Where are they now? Updates from Alma Lopez, Queer Santas: Holy Violence (2014-2015)

“Where are they now?” is a new series, following the recent work of artists who have been displayed in the Doug Adams Gallery over the years. This is the sixth post in the series. Stay tuned for our final update next week!

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Alma at work in her studio

In the winter of 2014-2015, Alma Lopez brought the Doug Adams Gallery to life with her vibrant, colorful paintings. Highlighting women and girls persecuted for deviating from societal norms, Lopez’s exhibition linked saints and historical figures to contemporary concerns about the normalization of violence against women. Her work continues to address these themes, which have only become more pressing over the last few years. It was only a week ago that an article in the Washington Post about the life of Mexican-born Julia Pastrana caught our attention, reminding us of a piece by Alma that reified the woman whose life was characterized by dehumanization and degradation.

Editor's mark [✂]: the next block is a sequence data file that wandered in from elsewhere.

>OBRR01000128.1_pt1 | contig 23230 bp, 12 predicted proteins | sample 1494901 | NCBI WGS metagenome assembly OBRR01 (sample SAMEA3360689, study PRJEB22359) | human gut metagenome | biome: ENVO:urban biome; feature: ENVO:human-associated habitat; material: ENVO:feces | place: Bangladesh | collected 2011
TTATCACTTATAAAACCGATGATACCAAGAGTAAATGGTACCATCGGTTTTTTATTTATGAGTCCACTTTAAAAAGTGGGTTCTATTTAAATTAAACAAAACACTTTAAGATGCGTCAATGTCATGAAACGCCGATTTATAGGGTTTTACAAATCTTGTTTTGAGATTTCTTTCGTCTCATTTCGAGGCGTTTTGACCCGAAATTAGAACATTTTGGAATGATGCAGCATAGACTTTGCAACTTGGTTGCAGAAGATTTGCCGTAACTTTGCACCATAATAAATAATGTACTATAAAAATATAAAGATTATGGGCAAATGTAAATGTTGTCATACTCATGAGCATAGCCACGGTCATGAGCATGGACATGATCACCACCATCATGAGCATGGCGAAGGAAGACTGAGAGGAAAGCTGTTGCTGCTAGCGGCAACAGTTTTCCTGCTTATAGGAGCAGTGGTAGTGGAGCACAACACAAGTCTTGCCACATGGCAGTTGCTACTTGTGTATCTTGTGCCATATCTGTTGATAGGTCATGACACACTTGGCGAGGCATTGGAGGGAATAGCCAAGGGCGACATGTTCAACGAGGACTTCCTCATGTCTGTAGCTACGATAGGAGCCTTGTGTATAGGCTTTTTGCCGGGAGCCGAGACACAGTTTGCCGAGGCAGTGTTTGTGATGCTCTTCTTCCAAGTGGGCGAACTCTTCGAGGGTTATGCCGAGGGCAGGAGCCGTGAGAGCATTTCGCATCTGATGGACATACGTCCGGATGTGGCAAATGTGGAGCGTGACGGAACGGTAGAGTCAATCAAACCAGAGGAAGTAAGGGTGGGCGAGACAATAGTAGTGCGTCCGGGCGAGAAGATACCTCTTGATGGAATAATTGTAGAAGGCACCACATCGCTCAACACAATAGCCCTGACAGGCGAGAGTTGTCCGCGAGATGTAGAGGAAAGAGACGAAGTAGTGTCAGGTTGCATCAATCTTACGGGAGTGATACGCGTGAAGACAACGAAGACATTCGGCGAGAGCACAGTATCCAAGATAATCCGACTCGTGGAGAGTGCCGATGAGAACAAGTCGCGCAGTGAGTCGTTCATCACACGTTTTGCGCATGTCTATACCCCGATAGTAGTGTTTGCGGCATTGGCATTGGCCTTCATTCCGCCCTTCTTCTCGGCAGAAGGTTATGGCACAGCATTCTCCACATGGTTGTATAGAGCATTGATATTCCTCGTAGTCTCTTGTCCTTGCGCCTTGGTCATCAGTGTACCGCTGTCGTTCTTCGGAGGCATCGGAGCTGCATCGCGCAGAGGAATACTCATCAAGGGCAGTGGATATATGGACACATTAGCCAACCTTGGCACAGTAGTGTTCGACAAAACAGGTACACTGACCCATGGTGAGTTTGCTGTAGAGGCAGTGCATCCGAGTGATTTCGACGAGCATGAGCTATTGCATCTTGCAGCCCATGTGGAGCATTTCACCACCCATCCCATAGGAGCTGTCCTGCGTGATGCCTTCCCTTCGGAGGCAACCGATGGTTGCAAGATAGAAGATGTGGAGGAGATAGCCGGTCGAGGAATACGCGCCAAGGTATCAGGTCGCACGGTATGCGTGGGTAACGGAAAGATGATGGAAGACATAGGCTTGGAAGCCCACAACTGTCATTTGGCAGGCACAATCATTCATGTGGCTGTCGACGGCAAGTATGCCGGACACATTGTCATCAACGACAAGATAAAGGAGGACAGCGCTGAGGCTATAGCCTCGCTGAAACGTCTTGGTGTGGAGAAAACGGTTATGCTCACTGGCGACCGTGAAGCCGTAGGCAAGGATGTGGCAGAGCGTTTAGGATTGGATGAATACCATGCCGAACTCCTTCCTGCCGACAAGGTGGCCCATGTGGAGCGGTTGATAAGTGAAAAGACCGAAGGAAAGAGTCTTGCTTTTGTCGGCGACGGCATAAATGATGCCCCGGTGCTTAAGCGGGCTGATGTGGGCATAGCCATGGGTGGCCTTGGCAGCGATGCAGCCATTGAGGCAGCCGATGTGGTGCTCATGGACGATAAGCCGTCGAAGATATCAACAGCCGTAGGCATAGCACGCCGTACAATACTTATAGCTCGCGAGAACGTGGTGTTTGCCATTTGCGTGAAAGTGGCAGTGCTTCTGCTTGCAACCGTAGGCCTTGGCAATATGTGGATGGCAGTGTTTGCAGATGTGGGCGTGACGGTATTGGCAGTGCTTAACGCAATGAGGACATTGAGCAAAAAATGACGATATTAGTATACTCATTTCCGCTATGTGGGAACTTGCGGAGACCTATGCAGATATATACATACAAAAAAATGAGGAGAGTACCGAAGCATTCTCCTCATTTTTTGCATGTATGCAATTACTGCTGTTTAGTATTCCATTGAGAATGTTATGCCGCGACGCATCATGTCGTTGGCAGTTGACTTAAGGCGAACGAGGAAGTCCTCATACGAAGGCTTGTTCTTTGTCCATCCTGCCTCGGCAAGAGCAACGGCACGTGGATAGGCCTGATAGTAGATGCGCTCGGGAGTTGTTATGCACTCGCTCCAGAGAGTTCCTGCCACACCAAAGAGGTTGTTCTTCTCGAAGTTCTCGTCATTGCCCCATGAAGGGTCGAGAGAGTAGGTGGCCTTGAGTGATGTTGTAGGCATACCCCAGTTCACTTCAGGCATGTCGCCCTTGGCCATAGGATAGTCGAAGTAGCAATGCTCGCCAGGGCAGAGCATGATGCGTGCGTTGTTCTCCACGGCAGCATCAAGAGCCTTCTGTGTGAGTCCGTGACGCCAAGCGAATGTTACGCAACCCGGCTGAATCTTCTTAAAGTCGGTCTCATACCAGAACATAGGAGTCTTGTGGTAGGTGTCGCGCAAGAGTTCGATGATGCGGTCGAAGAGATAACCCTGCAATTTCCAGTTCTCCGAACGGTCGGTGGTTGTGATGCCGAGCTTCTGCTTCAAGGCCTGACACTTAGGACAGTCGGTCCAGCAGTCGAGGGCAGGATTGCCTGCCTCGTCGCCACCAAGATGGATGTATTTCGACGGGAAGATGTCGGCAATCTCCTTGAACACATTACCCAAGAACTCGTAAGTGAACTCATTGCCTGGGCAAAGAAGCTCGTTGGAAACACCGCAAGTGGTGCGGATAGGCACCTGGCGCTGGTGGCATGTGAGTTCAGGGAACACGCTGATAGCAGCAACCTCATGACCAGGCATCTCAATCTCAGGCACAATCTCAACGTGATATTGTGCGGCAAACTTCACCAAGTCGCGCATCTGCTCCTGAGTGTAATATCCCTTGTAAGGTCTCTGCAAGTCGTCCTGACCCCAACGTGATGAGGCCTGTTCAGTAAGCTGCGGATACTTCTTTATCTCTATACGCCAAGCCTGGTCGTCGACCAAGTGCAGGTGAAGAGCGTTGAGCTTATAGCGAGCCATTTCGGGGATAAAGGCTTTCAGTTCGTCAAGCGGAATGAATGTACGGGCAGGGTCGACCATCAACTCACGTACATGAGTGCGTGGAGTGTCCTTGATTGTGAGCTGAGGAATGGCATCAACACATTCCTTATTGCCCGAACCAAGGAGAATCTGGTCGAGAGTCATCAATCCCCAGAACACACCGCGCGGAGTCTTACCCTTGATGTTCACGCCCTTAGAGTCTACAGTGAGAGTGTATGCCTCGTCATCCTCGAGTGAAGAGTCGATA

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Julia Pastrana, Alma Lopez, acrylic on canvas banner, 2011

Alma now works as a UCLA Assistant Professor in Residence at the Cesar E. Chavez Department of Chicana/o Studies, with a quarter appointment in LGBTQ Studies. Here, she teaches art-related courses such as Queer Art, Chicana Art and Artists, Art and Censorship and the graduate-level course, Digital Methodologies.

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Sor Juana Ines de la Cruz (1772)

This summer, Alma has derived inspiration from her partner, Alicia Gaspar de Alba, whose recent work on the 17th century Mexican nun, Sor Juana Ines de la Cruz has revealed hidden depths. After completing historical research that included reading Sor Juana’s writing and poetry, Alicia discovered much to suggest that the nun was queer. With this discovery, she published the historical novel, Sor Juana’s Second DreamAlicia is currently collaborating with San Francisco-based composer Carla Lucero to translate the novel into an opera, to be produced at UCLA in Fall 2019. In conjuncture with the novel, Alma has begun working on a series of oil paintings on canvas. Both the forthcoming paintings and Alicia’s novel attempt to unravel the mystery and complexity of the woman termed “the first great Latin American poet.”

 

Thanks, Alma, for keeping us updated with your recent work!

by Lydia Webster

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